*.tech-savvy.nl  -> TXT ->  V=spf1 -all exp=exp.tech-savvy.nl
*.www.tech-savvy.nl  -> TXT ->  V=spf1 -all exp=exp.tech-savvy.nl
*.analyzer.tech-savvy.nl  ->  TXT -> V=spf1 -all exp=exp.tech-savvy.nl
*.test.analyzer.tech-savvy.nl  ->  TXT -> V=spf1 -all exp=exp.tech-savvy.nl

It is in the best practice to have a procedure in place at the DNS registration team to create a wildcard SPF drop for each domain they register. This way sub domain spoofing is no longer possible.

Official IETF RFC 7208 text: (Note this text is written from before subdomain abuse was a hot item)

Use of wildcard records for publishing is discouraged, and care has to be taken if they are used.  If a zone includes wildcard MX records, it might want to publish wildcard declarations, subject to the same requirements and problems.  In particular, the declaration MUST be repeated for any host that has any RR records at all, and for subdomains thereof.  Consider the example in [RFC1034], Section 4.3.3.  Based on that, we can do the  following:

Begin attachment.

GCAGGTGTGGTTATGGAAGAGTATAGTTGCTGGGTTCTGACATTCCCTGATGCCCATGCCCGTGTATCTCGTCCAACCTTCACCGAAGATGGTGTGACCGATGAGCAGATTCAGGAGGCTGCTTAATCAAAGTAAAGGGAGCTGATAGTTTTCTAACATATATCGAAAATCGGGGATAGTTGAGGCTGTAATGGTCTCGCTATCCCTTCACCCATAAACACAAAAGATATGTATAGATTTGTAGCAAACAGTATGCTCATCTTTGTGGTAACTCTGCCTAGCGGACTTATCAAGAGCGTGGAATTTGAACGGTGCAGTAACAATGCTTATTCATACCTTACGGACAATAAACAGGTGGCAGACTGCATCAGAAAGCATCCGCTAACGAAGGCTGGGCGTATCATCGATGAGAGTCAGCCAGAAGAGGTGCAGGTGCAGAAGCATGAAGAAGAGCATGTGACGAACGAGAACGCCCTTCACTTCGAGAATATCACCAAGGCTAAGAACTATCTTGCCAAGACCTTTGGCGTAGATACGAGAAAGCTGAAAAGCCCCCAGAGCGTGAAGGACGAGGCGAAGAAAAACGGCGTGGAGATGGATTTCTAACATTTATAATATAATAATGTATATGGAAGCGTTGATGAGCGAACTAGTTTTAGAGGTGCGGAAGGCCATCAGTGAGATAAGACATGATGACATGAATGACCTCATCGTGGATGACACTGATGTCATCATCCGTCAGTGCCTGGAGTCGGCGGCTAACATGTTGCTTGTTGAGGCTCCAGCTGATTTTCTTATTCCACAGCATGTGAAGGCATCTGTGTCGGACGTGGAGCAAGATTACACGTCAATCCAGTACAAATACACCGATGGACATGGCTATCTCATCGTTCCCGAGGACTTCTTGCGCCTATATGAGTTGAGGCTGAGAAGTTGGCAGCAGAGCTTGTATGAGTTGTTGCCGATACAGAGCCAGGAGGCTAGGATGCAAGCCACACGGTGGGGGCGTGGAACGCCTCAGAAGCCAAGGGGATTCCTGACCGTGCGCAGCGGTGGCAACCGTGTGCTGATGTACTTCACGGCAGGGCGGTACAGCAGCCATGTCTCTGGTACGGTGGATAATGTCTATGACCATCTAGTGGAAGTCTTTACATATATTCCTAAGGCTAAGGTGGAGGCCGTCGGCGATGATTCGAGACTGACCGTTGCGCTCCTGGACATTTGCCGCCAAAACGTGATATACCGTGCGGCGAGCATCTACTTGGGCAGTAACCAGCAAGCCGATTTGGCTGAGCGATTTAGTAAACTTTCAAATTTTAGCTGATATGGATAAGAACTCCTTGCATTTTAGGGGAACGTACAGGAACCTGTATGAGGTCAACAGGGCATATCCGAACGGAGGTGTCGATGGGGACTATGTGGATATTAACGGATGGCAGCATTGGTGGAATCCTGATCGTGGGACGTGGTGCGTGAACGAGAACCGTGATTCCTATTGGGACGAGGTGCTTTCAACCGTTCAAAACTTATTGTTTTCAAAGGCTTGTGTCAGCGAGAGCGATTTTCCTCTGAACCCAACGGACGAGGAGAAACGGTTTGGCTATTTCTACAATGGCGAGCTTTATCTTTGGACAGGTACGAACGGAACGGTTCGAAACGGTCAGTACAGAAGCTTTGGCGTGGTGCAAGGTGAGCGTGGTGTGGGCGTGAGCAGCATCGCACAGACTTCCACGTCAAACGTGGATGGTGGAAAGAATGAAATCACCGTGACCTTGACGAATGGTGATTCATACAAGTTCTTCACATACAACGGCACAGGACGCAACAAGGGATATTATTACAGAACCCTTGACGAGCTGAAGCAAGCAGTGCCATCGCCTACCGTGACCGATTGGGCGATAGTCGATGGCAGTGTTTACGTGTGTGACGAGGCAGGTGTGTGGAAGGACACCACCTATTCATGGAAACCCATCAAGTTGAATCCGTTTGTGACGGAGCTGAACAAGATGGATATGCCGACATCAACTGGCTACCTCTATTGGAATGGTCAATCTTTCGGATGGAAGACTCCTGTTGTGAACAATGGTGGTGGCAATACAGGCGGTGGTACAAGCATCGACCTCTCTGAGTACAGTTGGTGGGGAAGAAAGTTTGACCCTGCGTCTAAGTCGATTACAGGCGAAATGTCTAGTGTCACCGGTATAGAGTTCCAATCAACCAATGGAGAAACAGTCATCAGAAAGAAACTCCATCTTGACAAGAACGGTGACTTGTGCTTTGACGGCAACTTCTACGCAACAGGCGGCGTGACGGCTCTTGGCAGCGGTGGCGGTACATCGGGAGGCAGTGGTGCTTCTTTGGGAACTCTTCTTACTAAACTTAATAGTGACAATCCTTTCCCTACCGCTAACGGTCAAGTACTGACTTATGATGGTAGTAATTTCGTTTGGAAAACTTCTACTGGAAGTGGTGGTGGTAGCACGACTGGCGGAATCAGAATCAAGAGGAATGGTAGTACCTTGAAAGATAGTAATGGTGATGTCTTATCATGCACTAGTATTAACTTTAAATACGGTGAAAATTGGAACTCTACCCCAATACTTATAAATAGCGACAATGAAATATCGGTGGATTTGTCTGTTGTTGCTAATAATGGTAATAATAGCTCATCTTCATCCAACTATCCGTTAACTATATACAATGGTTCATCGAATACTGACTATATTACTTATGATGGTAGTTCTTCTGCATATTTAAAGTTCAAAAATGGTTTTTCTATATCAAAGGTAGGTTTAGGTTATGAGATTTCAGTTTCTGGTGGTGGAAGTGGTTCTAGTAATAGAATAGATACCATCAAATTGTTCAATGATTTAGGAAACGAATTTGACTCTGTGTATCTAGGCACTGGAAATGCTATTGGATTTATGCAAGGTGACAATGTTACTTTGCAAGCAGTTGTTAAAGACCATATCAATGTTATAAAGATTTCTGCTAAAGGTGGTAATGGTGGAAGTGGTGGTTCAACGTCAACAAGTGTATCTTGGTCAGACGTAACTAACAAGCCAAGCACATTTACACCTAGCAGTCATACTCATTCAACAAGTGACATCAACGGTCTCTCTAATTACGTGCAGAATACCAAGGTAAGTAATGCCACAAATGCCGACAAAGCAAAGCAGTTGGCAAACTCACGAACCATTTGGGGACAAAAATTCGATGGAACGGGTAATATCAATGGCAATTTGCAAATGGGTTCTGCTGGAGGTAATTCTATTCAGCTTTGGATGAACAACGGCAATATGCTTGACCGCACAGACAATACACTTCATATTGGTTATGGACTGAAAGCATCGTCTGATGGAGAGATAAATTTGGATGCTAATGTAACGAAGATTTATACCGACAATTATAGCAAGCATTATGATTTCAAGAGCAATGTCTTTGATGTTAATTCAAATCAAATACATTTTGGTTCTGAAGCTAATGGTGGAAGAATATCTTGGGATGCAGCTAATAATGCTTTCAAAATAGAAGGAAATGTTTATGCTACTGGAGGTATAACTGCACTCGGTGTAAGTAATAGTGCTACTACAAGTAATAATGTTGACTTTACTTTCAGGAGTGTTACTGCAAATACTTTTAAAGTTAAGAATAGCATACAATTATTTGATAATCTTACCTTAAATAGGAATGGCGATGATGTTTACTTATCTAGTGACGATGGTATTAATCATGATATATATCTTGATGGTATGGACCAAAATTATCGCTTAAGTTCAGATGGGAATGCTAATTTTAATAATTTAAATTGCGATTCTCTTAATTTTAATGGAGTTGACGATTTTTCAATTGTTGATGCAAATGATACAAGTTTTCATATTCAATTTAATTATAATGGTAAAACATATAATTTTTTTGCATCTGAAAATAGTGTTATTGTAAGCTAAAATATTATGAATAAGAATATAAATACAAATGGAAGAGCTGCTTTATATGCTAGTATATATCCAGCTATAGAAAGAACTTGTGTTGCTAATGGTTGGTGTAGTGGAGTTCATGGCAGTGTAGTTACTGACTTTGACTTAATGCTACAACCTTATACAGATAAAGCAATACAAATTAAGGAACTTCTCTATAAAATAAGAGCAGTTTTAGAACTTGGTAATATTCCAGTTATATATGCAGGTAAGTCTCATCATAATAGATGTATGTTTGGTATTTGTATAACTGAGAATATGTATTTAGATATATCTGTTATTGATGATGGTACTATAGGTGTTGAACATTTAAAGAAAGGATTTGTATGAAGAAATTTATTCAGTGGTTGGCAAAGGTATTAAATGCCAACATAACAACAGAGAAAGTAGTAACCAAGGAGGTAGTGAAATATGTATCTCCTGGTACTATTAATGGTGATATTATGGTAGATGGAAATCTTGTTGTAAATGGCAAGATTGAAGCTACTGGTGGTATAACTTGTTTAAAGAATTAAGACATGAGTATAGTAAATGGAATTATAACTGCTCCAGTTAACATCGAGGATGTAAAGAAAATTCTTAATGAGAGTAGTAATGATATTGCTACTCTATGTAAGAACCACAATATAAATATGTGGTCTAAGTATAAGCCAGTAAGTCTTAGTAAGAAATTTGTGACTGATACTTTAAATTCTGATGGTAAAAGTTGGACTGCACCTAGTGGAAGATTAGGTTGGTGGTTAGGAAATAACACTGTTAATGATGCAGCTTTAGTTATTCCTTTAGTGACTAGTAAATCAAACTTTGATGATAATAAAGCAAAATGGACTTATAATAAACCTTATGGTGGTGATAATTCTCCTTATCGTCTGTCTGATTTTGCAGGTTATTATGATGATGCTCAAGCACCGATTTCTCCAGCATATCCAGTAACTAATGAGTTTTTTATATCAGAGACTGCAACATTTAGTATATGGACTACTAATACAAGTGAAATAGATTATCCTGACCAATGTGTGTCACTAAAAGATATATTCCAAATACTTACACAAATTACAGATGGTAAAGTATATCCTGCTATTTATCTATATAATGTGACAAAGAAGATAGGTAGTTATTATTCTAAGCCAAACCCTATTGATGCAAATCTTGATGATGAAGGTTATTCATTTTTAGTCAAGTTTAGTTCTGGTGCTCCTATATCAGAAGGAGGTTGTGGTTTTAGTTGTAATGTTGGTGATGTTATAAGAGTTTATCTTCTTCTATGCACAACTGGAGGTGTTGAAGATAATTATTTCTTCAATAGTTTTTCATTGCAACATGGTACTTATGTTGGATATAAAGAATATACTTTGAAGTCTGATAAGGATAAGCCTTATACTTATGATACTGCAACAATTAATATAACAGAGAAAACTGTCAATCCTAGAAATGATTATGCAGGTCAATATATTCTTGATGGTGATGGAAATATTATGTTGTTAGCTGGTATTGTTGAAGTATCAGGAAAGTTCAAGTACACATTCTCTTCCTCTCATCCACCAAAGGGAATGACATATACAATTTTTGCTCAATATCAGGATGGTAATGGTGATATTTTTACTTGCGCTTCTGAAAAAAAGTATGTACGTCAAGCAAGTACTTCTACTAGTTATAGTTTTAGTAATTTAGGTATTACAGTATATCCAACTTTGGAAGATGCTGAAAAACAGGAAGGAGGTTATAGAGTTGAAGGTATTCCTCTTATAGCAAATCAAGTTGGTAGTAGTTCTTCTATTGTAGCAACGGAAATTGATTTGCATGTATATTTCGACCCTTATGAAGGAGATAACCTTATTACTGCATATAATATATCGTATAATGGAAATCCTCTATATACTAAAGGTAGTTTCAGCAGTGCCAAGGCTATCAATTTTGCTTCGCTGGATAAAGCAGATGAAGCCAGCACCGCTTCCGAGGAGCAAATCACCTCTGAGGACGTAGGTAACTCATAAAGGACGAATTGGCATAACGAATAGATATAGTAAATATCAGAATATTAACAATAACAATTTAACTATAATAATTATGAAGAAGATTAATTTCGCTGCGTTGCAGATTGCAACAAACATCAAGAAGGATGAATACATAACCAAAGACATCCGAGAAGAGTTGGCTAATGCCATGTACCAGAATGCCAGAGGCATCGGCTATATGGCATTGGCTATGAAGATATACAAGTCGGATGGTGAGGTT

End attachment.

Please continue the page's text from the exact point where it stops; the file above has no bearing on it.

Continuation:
EXAMPLE.COM. MX10A.EXAMPLE.COM
EXAMPLE.COM. TXT  “v=spf1 a:A.EXAMPLE.COM -all”*.EXAMPLE.COM.  MX10A.EXAMPLE.COM
*.EXAMPLE.COM.  TXT  “v=spf1 a:A.EXAMPLE.COM -all”A.EXAMPLE.COM.  A 203.0.113.1
A.EXAMPLE.COM.  MX10A.EXAMPLE.COM
A.EXAMPLE.COM.  TXT  “v=spf1 a:A.EXAMPLE.COM -all”*.A.EXAMPLE.COM.MX10A.EXAMPLE.COM
*.A.EXAMPLE.COM.TXT  “v=spf1 a:A.EXAMPLE.COM -all”

SPF records have to be listed twice for every name within the zone: once for the name, and once with a wildcard to cover the tree under the name, in order to cover all domains in use in outgoing mail.

TLS Analyzer:

The following list of issues describe all possible issues found by the TLS analyzer. This analyzer could be run as part of the full suite analyzer or via the individual TLS analyzer.

Issue 1: TLS Fallback SCSV is not supported

Risk assessment:
Low if SSL3.0 is disabled